A simple screening tool can save a baby's life. Pulse oximetry screening has detected heart defects in infants, sometimes meaning the different between life and death.
Even though pulse ox is found in every hospital and regularly used in the newborn nursery, currently not every baby is screened. Research has shown that when a baby is screened after 24 hours of life, some of the most serious heart defects are found and a low incidence of false positives occurs. While pulse ox doesn't detect every defect, it's a start.
Congenital heart defects are the most common birth defect, and one of the leading causes of death in the first year of life, killing more babies than SIDS, accidents and any other birth defect. Pulse oximetry is cheap, painless, non-invasive and doesn't interrupt important initial mother-baby bonding time because the screening is most effect after 24 hours of life.
Reach out to lawmakers asking for every state to create pulse oximetry legislation. Currently, such laws are in place in New Jersey and Maryland and bills are being considered in several other states.
We the undersigned respectfully ask that you support pulse oximetry legislation for critical congenital heart defects at the state level.
Congenital heart defects are the most common of all birth defects, impacting one in 100 newborns each year. For now, most are identified with visual cues, a stethoscope, an x-ray, EKG or echocardiogram. Sadly, anywhere between 25-40% of CHD%u2019s go undiagnosed before or at birth %u2013 and those babies are sent home without intervention. Many %u201Ccommon%u201D murmurs are left to re-evaluation at the baby%u2019s one-week well visit. In a short period of time, these undiagnosed babies can suffer from significant medical complications, developmental delay, learning disabilities, and/or physical disabilities related to brain injury. In the worst cases, undiagnosed babies die.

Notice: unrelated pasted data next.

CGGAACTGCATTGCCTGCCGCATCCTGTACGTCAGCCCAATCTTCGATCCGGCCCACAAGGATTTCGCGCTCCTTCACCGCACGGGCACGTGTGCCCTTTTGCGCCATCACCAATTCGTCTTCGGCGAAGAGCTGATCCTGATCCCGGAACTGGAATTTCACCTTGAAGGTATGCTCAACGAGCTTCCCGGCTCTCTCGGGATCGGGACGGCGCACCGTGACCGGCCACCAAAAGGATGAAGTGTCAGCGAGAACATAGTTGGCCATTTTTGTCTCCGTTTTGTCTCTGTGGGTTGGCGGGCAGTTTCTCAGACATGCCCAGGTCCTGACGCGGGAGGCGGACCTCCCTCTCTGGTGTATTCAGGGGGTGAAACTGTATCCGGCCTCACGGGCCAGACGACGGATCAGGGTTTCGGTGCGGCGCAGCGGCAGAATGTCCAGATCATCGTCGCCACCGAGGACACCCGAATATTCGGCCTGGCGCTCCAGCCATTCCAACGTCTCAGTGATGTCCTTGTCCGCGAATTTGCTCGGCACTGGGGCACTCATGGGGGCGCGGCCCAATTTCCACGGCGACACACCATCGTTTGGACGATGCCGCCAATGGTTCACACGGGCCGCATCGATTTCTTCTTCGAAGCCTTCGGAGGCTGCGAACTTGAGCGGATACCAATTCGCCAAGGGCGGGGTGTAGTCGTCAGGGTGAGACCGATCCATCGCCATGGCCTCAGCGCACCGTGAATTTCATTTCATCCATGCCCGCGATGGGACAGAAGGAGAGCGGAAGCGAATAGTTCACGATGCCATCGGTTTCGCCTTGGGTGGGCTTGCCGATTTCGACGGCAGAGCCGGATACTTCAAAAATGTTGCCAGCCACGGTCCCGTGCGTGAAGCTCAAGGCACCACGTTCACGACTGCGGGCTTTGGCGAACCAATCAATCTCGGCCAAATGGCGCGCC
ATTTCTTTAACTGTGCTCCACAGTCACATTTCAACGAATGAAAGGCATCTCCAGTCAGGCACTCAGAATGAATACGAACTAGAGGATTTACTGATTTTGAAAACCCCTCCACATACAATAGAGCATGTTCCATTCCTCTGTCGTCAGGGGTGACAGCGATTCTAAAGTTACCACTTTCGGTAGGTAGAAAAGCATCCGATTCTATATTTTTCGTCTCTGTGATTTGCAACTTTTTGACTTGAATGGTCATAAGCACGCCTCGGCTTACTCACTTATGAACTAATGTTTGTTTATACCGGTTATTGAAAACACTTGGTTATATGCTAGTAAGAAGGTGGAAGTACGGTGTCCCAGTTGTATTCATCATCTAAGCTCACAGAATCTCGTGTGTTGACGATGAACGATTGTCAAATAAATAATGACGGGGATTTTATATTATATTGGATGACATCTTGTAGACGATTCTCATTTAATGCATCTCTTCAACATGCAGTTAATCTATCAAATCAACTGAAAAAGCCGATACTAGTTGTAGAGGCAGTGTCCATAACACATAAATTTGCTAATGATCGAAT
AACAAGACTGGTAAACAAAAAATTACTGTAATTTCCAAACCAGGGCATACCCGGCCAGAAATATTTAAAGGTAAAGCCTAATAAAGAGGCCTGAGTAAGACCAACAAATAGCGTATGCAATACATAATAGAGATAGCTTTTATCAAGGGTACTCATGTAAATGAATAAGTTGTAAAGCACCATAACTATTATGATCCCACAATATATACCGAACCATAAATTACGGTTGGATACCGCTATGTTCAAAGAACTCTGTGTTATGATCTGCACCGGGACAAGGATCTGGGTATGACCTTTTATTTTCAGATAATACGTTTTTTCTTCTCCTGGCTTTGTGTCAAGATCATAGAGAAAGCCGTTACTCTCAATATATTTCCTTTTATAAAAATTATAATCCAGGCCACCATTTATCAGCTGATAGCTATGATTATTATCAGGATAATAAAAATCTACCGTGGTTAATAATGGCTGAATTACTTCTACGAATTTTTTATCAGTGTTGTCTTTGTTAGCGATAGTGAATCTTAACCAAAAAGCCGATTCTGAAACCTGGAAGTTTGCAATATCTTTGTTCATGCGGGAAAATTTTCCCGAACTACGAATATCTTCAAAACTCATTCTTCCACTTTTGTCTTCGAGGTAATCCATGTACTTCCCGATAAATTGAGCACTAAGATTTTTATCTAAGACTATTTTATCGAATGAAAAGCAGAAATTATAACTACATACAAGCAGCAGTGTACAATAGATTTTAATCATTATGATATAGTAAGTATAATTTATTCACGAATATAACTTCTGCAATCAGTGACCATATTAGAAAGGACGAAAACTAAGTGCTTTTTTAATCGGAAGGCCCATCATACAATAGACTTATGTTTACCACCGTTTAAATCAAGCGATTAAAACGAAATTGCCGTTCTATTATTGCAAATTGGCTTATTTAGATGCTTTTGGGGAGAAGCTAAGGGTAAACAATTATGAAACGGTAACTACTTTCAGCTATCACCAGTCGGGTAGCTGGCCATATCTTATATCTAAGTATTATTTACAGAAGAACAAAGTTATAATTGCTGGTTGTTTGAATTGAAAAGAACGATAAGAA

The good news is that there is a simple, non-invasive screening tool available at every hospital in this country Pulse oximetry has been proven effective in detecting low oxygen levels in the blood %u2013 a significant marker for heart issues in newborns. When administered at the appropriate time after birth, the test has a false positive rate of just .034%. It is over 99% accurate. A recent study shows a seven-fold reduction in missed diagnosis of critical congenital heart defects using pulse oximetry as a supplemental screening tool. When pediatricians or other medical professionals have this tool to use in conjunction with their traditional physical exams, they can make important decisions, at a critical time, to look more closely at a child%u2019s heart and lungs before discharge.
Last fall, the Secretary%u2019s Advisory Committee on Heritable Disorders in Newborns and Children (ACHDNC) %u2013 which is the national committee that reports to Health and Human Services recommended that pulse oximetry be added to the national screening panel. Two states have already passed legislation. One state is developing a program and has funded pulse oximetry screening and several others have pending bills.
On behalf of the thousands of CHD babies who will not see their first birthday this year, we ask that you write legislation making sure every baby in your state is screened with pulse oximetry before discharge from the hospital.